Athletes, coaches, and fans are gathered in London celebrating athleticism across the world in a variety of events. While Michael Phelps swims for the gold and hometown favorite Mo Farah tries to break the tape in a distance event to give Great Britain its first gold in years, those outside of the games are trying to keep up with the hectic schedule filled with finals, rounds, matches, qualifiers, and heats. Keeping track of the Olympics could be an Olympic sport itself.
Luckily, the Yahoo!, Bing, and Google are finding clever ways to satisfy Olympic cravings.
Bing, as seen above, fills visitors in on current Olympic events before the typing begins. Unfortunately, if your location isn’t set to the United States of America you’ll be privy to an image of horses. Wild horses, not the Olympic kind. Searching for the Olympics returns an inline image of the current medal count, as well as bits of news and the requisite Wikipedia article. It’s passable, but pales in comparison to its competition.
Google’s search page is topped with a doodle modeled after one of the magnificent Olympic events. The curious who click on the doodle will be transported to a page full of content focused around that sport. Images, Wikipedia pages, news, results, and the complete schedule (complete with who’s competing and when) fill the screen. It’s an oasis of information that any enthusiast would be grateful to stumble upon. Unfortunately, the bottom fold of the results are filled with news items about the Google Doodle that was clicked. A bit recursive, but hey, sometimes that’s the search business.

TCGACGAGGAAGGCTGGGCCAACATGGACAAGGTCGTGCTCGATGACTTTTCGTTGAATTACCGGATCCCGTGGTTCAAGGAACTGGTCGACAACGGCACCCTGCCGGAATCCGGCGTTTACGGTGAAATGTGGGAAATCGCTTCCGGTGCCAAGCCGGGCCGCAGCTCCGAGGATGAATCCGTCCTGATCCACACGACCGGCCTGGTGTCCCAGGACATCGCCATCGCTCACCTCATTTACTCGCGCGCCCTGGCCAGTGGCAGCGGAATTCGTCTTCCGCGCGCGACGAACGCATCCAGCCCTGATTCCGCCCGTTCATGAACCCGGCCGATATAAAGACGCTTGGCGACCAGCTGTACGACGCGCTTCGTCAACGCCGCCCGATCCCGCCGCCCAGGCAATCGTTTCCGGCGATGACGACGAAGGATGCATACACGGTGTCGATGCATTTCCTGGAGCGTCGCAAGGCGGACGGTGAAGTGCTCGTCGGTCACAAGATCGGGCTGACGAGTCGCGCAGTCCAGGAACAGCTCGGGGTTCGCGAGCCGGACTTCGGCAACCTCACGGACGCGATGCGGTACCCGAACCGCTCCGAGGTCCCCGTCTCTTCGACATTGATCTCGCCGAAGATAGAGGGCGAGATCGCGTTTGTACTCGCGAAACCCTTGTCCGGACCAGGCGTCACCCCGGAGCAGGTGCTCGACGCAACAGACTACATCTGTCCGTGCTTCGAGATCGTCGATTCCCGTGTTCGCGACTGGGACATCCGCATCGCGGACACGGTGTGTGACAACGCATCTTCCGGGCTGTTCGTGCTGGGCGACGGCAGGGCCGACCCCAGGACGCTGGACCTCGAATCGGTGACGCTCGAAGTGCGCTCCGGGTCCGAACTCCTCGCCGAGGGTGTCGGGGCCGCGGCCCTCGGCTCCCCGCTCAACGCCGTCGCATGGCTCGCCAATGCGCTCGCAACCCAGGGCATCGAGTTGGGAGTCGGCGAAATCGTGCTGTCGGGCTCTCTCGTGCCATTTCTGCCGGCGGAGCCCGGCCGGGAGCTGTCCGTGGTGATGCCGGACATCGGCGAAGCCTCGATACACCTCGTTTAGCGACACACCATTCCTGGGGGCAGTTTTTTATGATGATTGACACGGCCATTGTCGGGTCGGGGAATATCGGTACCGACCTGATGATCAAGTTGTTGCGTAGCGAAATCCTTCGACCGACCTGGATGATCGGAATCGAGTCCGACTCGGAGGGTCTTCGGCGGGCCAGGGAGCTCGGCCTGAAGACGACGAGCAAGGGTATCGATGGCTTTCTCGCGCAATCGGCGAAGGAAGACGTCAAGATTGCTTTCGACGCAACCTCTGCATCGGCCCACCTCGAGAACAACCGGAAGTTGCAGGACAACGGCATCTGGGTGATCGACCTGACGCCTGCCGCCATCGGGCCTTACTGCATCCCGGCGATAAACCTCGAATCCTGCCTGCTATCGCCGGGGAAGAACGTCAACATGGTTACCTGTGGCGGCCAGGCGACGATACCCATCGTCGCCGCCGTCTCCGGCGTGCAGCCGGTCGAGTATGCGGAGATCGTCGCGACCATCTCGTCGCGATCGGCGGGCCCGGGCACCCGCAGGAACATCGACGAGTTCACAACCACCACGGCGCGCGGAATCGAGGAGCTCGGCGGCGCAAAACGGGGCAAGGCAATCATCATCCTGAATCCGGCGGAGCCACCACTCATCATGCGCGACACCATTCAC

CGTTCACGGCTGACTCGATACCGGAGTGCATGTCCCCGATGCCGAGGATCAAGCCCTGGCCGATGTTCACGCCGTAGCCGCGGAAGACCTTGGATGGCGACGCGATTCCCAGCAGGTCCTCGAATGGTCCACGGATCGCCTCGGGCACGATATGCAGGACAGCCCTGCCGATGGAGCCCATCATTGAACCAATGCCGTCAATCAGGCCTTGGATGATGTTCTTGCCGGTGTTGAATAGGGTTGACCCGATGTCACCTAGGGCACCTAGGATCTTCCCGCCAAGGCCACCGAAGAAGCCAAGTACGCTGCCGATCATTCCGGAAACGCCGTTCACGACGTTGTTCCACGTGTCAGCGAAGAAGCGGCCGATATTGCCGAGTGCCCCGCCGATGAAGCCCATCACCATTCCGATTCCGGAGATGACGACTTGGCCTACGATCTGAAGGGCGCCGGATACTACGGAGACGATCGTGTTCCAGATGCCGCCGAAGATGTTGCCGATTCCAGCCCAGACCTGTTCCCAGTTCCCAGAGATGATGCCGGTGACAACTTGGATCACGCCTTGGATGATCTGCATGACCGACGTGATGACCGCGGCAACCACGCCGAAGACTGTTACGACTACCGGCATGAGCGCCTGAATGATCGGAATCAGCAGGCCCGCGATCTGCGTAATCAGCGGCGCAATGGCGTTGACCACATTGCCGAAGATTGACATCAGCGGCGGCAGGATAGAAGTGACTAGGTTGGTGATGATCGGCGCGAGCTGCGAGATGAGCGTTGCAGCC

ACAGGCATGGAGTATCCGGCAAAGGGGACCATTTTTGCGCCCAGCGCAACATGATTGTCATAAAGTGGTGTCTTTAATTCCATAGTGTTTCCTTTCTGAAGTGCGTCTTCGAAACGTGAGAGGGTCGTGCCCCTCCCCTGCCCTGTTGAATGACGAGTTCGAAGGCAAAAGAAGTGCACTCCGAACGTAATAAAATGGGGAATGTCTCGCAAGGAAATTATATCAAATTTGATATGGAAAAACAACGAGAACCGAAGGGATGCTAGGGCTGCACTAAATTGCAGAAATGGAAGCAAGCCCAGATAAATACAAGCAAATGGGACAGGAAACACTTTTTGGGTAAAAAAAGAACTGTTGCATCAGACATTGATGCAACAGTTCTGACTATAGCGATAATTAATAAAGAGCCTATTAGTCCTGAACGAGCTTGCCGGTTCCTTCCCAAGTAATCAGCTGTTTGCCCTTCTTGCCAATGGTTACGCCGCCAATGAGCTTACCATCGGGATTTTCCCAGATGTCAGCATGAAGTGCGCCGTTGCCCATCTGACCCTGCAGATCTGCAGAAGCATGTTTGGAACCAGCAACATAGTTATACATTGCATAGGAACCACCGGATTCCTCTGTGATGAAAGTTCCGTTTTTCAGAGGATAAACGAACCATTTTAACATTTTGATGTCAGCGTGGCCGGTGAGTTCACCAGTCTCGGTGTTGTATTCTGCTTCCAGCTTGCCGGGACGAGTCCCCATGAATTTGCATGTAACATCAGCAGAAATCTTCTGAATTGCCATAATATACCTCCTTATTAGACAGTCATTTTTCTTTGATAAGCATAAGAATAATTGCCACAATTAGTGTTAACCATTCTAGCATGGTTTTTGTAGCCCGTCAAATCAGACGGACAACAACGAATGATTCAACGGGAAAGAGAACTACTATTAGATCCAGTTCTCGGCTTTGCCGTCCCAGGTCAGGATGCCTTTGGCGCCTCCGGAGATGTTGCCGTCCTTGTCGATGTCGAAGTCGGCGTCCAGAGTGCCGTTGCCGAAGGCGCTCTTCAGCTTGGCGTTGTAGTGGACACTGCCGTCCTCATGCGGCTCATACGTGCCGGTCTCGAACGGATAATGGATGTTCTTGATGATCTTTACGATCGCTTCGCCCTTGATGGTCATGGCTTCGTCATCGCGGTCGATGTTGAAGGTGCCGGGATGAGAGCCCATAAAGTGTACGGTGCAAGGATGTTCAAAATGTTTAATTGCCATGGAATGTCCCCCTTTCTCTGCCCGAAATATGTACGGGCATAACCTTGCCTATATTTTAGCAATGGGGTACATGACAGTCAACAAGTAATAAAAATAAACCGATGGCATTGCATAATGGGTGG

Googling “Olympics” returns the latest news results near the top while the knowledge graph is replaced with a scrollable medal count, and the complete schedule of events as well as an indication of what’s live. It’s been helpful for me to figure out when I should tune into watch the Fencing finals or when I should set my alarm to watch the marathon on the final day.
Yahoo! augments Olympic searches with information and charts from their sports section. What I found most useful was that the images tab is sorted by most recent images. This means if you’re not able to watch a live stream of the games, you could refresh the images section and see the action play out flip book style.
These Olympics I’ve relied on these three search engines to serve me the content I needed most about the Olympics. From start times to results, I’ve been able to glean that information without ever clicking on a search result. I feel bad for all those blogs rushing to deliver results and news as soon as it happens, but if it’s surface level there’s no reason to go below the surface.
So, readers, who do you think wins the search gold?